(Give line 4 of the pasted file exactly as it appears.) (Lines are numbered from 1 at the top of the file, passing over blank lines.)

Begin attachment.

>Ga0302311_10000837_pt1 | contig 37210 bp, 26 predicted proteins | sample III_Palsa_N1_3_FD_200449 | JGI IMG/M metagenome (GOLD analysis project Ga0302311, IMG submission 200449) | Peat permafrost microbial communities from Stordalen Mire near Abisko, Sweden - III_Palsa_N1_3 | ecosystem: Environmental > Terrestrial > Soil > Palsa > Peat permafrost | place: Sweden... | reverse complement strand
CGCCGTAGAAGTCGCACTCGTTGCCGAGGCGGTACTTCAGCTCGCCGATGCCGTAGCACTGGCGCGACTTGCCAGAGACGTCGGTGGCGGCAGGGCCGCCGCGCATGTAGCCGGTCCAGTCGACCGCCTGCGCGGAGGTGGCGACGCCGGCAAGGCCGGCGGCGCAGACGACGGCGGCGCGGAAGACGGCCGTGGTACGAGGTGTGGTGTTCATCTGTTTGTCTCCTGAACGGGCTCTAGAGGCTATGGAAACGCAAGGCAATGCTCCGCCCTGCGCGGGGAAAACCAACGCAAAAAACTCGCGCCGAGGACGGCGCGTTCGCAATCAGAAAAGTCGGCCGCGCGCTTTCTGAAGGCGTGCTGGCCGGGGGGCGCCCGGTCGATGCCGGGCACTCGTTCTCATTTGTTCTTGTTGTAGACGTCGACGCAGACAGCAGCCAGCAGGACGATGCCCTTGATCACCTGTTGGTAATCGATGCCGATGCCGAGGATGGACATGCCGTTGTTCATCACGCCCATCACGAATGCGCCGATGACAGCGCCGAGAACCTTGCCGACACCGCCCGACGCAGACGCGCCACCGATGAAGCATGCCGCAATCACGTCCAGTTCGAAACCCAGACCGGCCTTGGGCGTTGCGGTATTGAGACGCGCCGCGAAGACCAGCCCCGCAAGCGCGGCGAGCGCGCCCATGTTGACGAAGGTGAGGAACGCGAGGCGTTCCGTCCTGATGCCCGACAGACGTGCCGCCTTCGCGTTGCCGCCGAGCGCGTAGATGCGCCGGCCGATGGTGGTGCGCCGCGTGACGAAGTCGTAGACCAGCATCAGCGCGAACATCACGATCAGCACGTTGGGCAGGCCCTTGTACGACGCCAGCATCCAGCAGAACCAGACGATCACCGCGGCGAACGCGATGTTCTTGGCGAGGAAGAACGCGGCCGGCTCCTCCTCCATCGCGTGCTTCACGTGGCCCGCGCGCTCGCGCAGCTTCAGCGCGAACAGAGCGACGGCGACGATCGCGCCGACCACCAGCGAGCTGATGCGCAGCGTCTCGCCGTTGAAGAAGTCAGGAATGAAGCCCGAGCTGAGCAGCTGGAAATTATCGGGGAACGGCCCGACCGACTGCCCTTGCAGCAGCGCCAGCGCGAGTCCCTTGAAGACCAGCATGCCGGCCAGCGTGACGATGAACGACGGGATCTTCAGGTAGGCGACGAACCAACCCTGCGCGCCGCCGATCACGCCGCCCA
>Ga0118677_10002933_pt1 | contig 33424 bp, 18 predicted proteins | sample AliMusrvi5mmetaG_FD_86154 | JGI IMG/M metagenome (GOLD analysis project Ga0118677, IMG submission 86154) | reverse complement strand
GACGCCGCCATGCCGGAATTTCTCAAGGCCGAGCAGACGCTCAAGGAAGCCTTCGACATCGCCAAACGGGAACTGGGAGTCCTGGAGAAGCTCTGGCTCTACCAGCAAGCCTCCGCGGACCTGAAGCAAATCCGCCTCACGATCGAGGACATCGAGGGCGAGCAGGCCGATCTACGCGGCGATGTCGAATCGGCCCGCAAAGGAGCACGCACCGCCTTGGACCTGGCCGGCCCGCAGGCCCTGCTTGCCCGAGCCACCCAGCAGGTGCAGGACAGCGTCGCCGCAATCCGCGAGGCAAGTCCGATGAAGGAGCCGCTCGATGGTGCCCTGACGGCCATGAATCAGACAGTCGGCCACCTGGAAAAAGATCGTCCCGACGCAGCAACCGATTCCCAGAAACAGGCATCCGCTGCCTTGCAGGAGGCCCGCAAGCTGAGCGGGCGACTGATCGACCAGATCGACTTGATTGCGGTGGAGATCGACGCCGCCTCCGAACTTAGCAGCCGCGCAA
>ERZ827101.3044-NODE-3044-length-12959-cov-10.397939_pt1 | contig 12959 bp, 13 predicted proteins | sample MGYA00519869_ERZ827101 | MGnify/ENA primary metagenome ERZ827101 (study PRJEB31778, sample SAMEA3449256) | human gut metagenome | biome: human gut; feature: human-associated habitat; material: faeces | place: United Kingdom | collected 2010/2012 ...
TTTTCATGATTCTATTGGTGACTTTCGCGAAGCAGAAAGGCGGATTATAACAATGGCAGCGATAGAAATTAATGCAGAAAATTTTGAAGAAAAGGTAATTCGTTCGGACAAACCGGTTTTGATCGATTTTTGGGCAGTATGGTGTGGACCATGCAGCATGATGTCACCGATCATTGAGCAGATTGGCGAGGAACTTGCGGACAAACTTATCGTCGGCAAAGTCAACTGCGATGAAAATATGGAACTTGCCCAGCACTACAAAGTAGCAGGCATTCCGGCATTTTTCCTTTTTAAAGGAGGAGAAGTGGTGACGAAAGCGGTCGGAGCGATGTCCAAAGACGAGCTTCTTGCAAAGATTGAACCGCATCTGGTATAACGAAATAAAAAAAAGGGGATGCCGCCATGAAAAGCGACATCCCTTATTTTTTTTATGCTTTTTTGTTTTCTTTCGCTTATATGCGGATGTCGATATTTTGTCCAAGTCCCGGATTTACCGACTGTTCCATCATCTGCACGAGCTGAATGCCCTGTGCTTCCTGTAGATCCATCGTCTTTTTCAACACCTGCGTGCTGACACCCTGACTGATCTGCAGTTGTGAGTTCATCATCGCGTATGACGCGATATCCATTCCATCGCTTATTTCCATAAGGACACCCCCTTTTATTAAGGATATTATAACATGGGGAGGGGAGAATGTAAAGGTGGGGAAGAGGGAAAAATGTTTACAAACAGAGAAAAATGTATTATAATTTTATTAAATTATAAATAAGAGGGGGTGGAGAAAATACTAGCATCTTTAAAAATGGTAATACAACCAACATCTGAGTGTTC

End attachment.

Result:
GACGCCGCCATGCCGGAATTTCTCAAGGCCGAGCAGACGCTCAAGGAAGCCTTCGACATCGCCAAACGGGAACTGGGAGTCCTGGAGAAGCTCTGGCTCTACCAGCAAGCCTCCGCGGACCTGAAGCAAATCCGCCTCACGATCGAGGACATCGAGGGCGAGCAGGCCGATCTACGCGGCGATGTCGAATCGGCCCGCAAAGGAGCACGCACCGCCTTGGACCTGGCCGGCCCGCAGGCCCTGCTTGCCCGAGCCACCCAGCAGGTGCAGGACAGCGTCGCCGCAATCCGCGAGGCAAGTCCGATGAAGGAGCCGCTCGATGGTGCCCTGACGGCCATGAATCAGACAGTCGGCCACCTGGAAAAAGATCGTCCCGACGCAGCAACCGATTCCCAGAAACAGGCATCCGCTGCCTTGCAGGAGGCCCGCAAGCTGAGCGGGCGACTGATCGACCAGATCGACTTGATTGCGGTGGAGATCGACGCCGCCTCCGAACTTAGCAGCCGCGCAA